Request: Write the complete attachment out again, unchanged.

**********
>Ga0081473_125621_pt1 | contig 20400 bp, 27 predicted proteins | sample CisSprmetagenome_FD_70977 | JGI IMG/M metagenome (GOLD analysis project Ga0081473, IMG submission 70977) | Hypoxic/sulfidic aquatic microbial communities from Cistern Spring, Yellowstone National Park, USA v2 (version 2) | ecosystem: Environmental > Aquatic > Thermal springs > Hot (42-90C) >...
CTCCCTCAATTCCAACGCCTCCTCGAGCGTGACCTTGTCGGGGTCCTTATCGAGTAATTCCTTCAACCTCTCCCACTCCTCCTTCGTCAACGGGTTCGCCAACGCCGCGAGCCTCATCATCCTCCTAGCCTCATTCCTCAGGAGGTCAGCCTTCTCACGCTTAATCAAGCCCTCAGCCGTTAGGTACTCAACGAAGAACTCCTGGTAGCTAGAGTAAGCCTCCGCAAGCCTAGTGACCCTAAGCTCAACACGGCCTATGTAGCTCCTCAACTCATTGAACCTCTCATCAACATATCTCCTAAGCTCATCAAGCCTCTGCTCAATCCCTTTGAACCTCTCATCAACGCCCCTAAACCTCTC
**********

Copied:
>Ga0081473_125621_pt1 | contig 20400 bp, 27 predicted proteins | sample CisSprmetagenome_FD_70977 | JGI IMG/M metagenome (GOLD analysis project Ga0081473, IMG submission 70977) | Hypoxic/sulfidic aquatic microbial communities from Cistern Spring, Yellowstone National Park, USA v2 (version 2) | ecosystem: Environmental > Aquatic > Thermal springs > Hot (42-90C) >...
CTCCCTCAATTCCAACGCCTCCTCGAGCGTGACCTTGTCGGGGTCCTTATCGAGTAATTCCTTCAACCTCTCCCACTCCTCCTTCGTCAACGGGTTCGCCAACGCCGCGAGCCTCATCATCCTCCTAGCCTCATTCCTCAGGAGGTCAGCCTTCTCACGCTTAATCAAGCCCTCAGCCGTTAGGTACTCAACGAAGAACTCCTGGTAGCTAGAGTAAGCCTCCGCAAGCCTAGTGACCCTAAGCTCAACACGGCCTATGTAGCTCCTCAACTCATTGAACCTCTCATCAACATATCTCCTAAGCTCATCAAGCCTCTGCTCAATCCCTTTGAACCTCTCATCAACGCCCCTAAACCTCTC